We promptly left that church. And we moved from Saint Petersburg to Clearwater just to get away from it’s members.
This event left us both hurting. And we have been outside of the church ever since.
I was angry and bitter for about a year after the incident. I spent a great deal of time praying and working it out with God. This lead me to a few questions that kept popping up in my head.
Why do I believe what I believe?
How do I know what I believe is correct?
With so many denominations, and various interruptions of the Bible. Each convinced they’ve got the correct revelation, and their interruption is right. How does one answer this question without blind faith?
I asked this question of another friend who was visiting in Florida, and his response was shocking. When I presented him with two differing views, he simply stated that the opposing view was in sin and error.
FAITH IS A CONVERSATION STOPPER.
Faith is the thing that causes one to abandon all reason and logic. The more I tried to look at this logically, the more and more it kept leading me to the same conclusion.
I looked at the history of the church, world history, other religions, and science. The evidence, when taken in, is overwhelming.
This lead me to the inevitable realization that the God of the Bible most likely does not exist.
I say “most likely”; because I like Richard Dawkins 7 Point Scale laid out in the God Delusion.
Wikipedia describes it as follows:
- Strong theist. 100 per cent probability of God. In the words of C.G. Jung: “I do not believe, I know.”
- De facto theist. Very high probability but short of 100 per cent. “I don’t know for certain, but I strongly believe in God and live my life on the assumption that he is there.”
- Leaning towards theism. Higher than 50 per cent but not very high. “I am very uncertain, but I am inclined to believe in God.”
- Completely impartial. Exactly 50 per cent. “God’s existence and non-existence are exactly equiprobable.”
- Leaning towards atheism. Lower than 50 per cent but not very low. “I do not know whether God exists but I’m inclined to be skeptical.”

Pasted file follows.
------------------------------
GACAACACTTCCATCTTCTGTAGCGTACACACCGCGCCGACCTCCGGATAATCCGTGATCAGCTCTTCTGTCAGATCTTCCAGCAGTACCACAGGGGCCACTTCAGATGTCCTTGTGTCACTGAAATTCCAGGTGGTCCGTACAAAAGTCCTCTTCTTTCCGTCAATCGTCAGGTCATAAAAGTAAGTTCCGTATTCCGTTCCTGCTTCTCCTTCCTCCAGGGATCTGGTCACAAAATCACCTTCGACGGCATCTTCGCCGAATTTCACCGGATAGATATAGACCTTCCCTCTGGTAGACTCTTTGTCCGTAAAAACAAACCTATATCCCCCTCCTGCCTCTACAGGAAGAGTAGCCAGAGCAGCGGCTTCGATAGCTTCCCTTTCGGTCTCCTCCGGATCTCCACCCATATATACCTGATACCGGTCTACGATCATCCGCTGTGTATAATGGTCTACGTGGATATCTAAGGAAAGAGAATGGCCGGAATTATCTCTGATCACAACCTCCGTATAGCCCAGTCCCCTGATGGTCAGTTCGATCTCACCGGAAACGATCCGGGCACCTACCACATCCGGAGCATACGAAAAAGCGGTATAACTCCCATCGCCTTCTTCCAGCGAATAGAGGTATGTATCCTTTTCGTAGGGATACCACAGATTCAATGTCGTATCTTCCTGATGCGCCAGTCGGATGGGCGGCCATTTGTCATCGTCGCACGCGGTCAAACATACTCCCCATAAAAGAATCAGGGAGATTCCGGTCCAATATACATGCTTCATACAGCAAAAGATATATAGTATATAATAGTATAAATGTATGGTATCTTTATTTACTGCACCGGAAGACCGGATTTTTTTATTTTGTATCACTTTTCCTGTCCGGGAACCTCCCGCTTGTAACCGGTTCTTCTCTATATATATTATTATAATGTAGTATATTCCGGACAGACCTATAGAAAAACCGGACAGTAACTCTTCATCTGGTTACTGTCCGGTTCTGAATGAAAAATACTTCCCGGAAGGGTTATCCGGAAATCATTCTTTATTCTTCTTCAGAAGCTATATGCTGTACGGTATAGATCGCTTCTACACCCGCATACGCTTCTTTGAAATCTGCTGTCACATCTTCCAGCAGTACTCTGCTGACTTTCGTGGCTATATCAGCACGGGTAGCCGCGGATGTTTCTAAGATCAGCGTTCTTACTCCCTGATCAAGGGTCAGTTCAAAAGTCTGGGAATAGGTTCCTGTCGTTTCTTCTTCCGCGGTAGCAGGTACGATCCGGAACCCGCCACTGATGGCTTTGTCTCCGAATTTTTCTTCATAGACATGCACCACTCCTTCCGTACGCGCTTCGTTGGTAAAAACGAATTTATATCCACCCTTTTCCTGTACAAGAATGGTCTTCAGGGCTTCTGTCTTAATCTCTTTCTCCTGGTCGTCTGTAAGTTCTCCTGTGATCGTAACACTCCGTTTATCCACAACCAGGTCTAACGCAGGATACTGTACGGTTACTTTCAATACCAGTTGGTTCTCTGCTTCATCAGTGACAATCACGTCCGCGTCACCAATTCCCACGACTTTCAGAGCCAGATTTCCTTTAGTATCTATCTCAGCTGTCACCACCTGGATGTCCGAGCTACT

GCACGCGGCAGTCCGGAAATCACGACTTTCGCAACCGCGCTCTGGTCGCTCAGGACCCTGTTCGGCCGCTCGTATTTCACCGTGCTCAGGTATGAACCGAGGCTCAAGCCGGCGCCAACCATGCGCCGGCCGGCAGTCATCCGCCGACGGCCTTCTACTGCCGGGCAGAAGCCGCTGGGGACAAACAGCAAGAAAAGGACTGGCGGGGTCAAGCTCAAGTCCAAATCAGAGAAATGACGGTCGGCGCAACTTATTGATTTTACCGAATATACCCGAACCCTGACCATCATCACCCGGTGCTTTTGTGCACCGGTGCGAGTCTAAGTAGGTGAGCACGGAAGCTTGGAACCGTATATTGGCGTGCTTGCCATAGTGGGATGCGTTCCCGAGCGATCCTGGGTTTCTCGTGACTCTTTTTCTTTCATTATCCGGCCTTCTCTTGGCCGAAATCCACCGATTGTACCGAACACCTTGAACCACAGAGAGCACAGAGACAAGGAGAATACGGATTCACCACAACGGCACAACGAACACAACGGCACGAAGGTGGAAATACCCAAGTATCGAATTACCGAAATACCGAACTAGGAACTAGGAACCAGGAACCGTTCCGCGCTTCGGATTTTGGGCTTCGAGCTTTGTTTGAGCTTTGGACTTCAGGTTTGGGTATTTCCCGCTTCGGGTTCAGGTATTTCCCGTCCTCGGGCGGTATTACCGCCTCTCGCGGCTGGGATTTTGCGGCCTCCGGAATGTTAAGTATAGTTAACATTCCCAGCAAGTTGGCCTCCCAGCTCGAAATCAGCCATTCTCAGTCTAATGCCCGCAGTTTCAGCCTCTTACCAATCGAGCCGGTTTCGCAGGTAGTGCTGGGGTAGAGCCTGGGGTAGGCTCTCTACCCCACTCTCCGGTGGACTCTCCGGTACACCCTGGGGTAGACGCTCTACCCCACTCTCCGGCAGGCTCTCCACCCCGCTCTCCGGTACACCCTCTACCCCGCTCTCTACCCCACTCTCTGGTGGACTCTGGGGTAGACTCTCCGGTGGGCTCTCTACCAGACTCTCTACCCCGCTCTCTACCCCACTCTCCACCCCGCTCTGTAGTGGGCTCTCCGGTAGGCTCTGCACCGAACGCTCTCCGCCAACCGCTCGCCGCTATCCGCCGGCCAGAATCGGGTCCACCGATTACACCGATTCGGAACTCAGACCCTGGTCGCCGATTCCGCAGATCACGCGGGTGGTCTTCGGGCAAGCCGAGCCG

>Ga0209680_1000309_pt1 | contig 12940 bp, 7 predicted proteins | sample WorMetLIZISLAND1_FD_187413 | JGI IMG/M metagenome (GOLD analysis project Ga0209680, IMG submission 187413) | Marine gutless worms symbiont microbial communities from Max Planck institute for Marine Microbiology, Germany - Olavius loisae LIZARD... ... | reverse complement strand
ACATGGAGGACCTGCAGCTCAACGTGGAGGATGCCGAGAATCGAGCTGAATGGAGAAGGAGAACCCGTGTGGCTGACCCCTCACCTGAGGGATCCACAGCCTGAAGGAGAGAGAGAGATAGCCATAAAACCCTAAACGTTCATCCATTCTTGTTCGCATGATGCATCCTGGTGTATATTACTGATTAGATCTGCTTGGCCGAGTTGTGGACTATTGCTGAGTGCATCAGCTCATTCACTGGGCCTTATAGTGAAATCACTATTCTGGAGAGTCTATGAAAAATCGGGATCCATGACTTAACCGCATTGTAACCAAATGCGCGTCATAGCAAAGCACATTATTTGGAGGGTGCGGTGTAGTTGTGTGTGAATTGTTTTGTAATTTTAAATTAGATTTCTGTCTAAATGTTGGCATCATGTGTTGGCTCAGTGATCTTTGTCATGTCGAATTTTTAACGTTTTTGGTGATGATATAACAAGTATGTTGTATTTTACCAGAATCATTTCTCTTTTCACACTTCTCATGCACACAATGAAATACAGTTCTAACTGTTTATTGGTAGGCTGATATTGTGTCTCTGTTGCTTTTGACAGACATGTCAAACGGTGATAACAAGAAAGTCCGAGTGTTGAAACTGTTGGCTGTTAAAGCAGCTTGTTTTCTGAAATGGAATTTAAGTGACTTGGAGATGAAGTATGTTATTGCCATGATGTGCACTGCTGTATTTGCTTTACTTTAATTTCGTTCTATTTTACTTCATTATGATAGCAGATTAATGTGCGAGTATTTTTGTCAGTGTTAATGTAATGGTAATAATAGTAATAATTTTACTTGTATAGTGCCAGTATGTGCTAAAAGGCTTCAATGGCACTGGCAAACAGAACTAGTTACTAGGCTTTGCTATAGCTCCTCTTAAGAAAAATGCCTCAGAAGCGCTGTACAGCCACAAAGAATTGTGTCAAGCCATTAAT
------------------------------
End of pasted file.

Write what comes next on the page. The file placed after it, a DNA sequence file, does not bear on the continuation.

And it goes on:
- De facto atheist. Very low probability, but short of zero. “I don’t know for certain but I think God is very improbable, and I live my life on the assumption that he is not there.”
- Strong atheist. “I know there is no God, with the same conviction as Jung knows there is one.”
Wiki also adds: “Dawkins self-identified as a ‘6’
For a short time after my realization, I found myself as ‘5’ on the scale.
But I have since moved towards ‘6’ as I have given it more thought.
There is just no strong evidence to suggest I believe otherwise.
Atheism is quite liberating. But at the same time, this journey has brought a small sense of sadness and some anger. It has also humbled me in some ways, and I have some regrets about previously held positions.
Sadness at the energy spent on church and other “Christian” pursuits. Time and energy that instead could of have gone towards my dreams and goals, not to mention lost income given away to churches.
Regret that I held beliefs like “Homosexuals are deviants and shouldn’t be allowed to be married.”
Regret that many of the beliefs I held damaged relationships with people.
Anger that I was naive enough to believe in things that seem obvious now. But at the same time, a deep understanding of why and how others believe what they believe. Perhaps sympathy too.
Anger that those beliefs that I held, do in fact inflict massive societal ill. Cause harm to millions of people in various types of ways. And in some cases are holding our society as a whole back.
But in this, there is also great relief and peace.
No longer burdened by the concept of sin, I can make mistakes, dust off my feet and move forward. I am accountable for my mistakes. I am not a broken person who needs Jesus. There is no hole in my heart that only God can fill. These are lies of bondage.
A new view on life and it’s meaning. It feels richer and more beautiful than before. Rather than living my life for some final reward, I live in the here and the now. The present moment. There is no fear of uncertainty, no fear of hell fire. No fear or worry about whether I have the right theology.
I want to close with a quote by Christopher Hitchens
“Death is certain, replacing both the siren-song of Paradise and the dread of Hell. Life on this earth, with all its mystery and beauty and pain, is then to be lived far more intensely: we stumble and get up, we are sad, confident, insecure, feel loneliness and joy and love.”